There was some confusion over interpretation of the results Kirkaldy could have explained. However, the weakness of the bottom lugs was clear. Unfortunately, he did not apparently record the exact nature of the fracture surfaces, which would have been valuable for modern analysis. The actual samples may have been preserved in his Museum of Fractures, but they were apparently removed in 1940 to help the war effort.

Years later, when his autobiography was published, some of the problems of analysis of the bridge samples were explained. A problem faced by all who test samples from accidents is whether or not they are representative of those that failed.

Because they were retrieved intact, it could be argued that they possessed a greater strength than those that failed. In other words, there is a bias solely due to survival. A larger number of samples tested might have clarified the issue. Nevertheless, the actual test strengths could be optimistic estimates of the strength of those that actually failed.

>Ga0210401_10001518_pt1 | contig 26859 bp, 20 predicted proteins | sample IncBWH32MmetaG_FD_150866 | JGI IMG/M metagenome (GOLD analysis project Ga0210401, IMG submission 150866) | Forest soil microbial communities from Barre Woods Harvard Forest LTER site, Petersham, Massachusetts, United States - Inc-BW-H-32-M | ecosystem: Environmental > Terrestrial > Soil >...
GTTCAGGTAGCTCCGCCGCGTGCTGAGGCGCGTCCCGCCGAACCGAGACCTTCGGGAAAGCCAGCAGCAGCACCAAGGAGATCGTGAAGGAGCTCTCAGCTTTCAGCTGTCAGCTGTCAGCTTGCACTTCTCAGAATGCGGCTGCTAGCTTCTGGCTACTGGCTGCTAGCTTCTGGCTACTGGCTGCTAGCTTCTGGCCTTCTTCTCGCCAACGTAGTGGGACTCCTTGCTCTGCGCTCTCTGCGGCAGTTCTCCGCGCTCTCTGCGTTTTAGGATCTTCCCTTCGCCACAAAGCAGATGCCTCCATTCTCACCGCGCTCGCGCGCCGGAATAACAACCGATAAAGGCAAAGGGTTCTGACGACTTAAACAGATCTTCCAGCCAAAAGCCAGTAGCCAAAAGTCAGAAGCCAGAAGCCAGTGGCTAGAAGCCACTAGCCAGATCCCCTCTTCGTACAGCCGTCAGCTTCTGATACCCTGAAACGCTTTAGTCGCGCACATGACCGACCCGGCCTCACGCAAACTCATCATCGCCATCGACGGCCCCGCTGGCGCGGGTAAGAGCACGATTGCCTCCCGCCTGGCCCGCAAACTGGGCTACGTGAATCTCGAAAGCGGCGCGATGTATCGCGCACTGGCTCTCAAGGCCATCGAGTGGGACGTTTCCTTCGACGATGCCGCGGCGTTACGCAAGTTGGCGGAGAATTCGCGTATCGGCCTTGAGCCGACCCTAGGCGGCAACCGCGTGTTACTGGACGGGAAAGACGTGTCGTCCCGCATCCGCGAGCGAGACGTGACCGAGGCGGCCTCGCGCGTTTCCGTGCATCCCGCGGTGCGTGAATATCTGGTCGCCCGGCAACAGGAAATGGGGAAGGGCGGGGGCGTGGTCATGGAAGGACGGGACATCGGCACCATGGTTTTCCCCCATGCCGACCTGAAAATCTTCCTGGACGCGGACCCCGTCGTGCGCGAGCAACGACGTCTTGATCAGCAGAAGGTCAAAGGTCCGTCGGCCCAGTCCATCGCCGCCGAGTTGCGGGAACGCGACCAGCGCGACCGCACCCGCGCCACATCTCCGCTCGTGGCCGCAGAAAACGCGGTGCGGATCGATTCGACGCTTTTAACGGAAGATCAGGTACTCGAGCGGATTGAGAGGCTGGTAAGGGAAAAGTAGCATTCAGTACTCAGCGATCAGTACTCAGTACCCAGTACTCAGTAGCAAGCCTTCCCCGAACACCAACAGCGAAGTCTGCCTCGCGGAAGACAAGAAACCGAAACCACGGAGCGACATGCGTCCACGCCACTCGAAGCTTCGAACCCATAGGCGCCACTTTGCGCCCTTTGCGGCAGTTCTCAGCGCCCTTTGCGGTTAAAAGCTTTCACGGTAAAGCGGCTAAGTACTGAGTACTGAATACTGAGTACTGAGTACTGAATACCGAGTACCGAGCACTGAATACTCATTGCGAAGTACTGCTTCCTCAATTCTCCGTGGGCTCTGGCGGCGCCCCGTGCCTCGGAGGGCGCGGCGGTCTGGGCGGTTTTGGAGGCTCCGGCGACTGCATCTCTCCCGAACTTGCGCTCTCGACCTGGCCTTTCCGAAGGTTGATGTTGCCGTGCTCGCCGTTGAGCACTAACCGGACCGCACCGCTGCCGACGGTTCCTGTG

When a complex structure is stressed to criticality, it is the weakest parts that inevitably fail first, so the stress concentration effect may have been larger than predicted from the tests, for whatever specific reason such as poor fitment of the bolts in their holes and the conical hole section produced by the Wormit foundry.

There is one final point that bears directly on the disaster. The low strength of the cast lugs would have been evident if the parts had been tested by Kirkaldy before, rather than after the disaster. However, he never performed such vital tests during either the design or construction phase of the bridge – as was made clear in his biography. He tested the wrought iron during the design phase but nothing else.

Further tests to assess the effects of vibration on the joint or lugs were never performed at any stage, although Wöhler in Germany had designed test apparatus to perform such tests on railway wagon axles and reported on his results in the 1860s. A summary had also been published in English in Engineering magazine in 1867. Nowadays, such tests would be performed routinely as part of the contractual agreement between the parties involved in such a major project.